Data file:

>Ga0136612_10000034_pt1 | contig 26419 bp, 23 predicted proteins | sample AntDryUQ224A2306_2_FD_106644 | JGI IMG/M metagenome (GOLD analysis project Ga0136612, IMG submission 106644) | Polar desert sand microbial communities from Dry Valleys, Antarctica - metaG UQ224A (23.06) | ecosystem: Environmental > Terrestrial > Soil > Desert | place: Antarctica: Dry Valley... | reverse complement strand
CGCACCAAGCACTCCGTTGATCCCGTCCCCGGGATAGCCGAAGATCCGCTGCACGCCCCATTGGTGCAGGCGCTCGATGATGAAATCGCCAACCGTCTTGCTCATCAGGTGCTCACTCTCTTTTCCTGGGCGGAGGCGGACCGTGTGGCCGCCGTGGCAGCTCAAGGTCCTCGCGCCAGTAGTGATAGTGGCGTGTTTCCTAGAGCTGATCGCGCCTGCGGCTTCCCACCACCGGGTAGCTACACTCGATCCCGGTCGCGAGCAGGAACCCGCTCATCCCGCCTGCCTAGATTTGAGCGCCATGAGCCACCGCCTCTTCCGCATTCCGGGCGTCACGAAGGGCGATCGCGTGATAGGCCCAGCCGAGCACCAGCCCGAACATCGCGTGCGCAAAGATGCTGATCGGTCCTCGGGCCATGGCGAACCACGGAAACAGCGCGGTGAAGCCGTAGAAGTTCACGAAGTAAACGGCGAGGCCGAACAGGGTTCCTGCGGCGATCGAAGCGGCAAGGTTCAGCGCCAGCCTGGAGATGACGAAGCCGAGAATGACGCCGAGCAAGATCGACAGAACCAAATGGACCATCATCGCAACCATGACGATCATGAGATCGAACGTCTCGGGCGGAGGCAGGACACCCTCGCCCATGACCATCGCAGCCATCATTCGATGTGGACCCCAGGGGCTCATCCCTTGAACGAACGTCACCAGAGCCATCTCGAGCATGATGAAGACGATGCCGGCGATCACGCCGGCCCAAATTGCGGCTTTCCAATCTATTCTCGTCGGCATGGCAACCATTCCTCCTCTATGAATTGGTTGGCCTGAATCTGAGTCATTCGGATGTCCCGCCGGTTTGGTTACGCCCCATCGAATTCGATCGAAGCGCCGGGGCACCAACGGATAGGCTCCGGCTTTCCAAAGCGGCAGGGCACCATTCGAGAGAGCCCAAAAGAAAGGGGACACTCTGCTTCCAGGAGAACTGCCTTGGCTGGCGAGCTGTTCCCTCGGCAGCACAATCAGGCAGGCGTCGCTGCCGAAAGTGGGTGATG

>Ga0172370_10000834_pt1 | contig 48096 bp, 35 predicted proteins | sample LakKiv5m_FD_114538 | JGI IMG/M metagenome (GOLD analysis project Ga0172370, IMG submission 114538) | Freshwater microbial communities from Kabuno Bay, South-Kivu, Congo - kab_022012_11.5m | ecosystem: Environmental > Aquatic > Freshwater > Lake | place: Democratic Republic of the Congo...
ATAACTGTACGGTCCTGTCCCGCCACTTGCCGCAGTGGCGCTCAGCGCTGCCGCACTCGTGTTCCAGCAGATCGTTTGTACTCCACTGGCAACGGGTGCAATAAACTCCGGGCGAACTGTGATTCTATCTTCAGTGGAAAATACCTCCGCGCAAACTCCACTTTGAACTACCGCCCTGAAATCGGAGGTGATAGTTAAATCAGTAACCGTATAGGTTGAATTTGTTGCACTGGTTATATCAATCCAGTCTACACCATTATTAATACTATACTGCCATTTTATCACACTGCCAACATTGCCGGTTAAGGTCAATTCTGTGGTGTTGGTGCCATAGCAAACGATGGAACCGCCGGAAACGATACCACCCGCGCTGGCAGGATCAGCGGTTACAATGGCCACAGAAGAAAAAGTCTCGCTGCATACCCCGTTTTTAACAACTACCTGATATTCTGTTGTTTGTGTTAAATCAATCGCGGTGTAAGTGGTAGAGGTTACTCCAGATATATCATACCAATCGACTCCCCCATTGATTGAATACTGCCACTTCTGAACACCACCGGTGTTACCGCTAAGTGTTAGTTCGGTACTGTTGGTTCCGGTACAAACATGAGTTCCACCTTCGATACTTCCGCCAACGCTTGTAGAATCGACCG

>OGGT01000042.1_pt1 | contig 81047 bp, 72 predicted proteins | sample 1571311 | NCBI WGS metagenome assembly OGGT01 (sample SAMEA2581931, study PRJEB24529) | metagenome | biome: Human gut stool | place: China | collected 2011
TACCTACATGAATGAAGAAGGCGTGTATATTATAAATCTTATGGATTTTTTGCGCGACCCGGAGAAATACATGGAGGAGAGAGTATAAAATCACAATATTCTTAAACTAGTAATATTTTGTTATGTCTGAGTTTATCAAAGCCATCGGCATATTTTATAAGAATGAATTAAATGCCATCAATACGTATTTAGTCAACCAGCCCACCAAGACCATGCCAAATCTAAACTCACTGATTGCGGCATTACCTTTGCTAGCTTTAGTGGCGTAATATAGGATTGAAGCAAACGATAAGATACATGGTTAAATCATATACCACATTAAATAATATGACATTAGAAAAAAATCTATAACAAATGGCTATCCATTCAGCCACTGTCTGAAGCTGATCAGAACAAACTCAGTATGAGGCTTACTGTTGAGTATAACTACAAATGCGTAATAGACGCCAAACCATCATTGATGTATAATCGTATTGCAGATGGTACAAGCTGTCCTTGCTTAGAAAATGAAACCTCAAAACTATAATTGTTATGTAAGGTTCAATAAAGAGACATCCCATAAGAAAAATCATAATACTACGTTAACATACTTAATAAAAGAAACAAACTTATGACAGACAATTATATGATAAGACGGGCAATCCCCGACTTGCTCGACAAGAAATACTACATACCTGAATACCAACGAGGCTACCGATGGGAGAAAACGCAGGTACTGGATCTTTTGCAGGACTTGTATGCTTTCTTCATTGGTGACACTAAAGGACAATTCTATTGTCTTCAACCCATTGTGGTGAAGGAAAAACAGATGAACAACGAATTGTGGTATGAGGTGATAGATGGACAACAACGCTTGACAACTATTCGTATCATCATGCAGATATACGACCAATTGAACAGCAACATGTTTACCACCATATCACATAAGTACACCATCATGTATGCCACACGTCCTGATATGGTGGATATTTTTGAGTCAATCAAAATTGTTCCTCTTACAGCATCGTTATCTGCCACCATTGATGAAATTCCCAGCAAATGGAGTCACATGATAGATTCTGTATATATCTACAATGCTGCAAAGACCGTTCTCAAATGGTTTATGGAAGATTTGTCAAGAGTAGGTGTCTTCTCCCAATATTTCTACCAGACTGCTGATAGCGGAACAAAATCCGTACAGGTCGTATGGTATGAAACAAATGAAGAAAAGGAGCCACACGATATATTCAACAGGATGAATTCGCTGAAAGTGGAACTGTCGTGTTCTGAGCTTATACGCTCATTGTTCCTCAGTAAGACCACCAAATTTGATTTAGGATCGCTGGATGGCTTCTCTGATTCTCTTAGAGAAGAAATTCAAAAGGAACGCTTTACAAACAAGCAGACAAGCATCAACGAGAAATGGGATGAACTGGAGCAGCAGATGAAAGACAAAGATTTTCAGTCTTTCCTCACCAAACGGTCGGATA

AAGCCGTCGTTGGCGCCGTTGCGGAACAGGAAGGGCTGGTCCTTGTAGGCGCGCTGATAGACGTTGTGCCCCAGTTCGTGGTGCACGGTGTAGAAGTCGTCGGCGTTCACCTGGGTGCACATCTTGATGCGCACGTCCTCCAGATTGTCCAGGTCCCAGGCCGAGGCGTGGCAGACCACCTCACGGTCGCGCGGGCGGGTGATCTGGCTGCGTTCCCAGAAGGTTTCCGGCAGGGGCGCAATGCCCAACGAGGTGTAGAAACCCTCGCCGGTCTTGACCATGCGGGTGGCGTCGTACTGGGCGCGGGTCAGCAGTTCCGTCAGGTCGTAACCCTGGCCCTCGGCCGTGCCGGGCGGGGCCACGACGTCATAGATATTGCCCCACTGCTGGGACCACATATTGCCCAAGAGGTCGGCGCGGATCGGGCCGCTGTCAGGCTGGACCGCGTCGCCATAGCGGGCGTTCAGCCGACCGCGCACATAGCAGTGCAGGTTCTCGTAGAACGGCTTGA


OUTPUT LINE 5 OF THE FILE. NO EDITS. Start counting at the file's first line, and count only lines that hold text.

>OGGT01000042.1_pt1 | contig 81047 bp, 72 predicted proteins | sample 1571311 | NCBI WGS metagenome assembly OGGT01 (sample SAMEA2581931, study PRJEB24529) | metagenome | biome: Human gut stool | place: China | collected 2011